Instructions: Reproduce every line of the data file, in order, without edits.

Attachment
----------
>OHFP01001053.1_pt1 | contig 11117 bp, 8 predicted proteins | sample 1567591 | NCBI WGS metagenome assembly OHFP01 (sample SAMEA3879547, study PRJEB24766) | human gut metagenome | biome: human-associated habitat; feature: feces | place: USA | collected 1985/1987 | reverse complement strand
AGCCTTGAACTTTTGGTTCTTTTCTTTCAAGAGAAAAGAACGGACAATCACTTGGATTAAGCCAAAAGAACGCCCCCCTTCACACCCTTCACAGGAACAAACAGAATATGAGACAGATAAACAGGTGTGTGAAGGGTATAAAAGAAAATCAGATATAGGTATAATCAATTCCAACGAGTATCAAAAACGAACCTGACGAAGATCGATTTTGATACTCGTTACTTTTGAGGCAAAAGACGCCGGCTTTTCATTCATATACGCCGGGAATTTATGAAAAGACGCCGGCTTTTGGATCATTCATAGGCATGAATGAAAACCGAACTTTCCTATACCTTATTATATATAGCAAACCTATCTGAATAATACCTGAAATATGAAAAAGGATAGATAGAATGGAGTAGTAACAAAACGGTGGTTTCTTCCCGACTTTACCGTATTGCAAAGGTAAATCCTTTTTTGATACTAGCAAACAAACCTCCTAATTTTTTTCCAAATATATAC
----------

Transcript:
>OHFP01001053.1_pt1 | contig 11117 bp, 8 predicted proteins | sample 1567591 | NCBI WGS metagenome assembly OHFP01 (sample SAMEA3879547, study PRJEB24766) | human gut metagenome | biome: human-associated habitat; feature: feces | place: USA | collected 1985/1987 | reverse complement strand
AGCCTTGAACTTTTGGTTCTTTTCTTTCAAGAGAAAAGAACGGACAATCACTTGGATTAAGCCAAAAGAACGCCCCCCTTCACACCCTTCACAGGAACAAACAGAATATGAGACAGATAAACAGGTGTGTGAAGGGTATAAAAGAAAATCAGATATAGGTATAATCAATTCCAACGAGTATCAAAAACGAACCTGACGAAGATCGATTTTGATACTCGTTACTTTTGAGGCAAAAGACGCCGGCTTTTCATTCATATACGCCGGGAATTTATGAAAAGACGCCGGCTTTTGGATCATTCATAGGCATGAATGAAAACCGAACTTTCCTATACCTTATTATATATAGCAAACCTATCTGAATAATACCTGAAATATGAAAAAGGATAGATAGAATGGAGTAGTAACAAAACGGTGGTTTCTTCCCGACTTTACCGTATTGCAAAGGTAAATCCTTTTTTGATACTAGCAAACAAACCTCCTAATTTTTTTCCAAATATATAC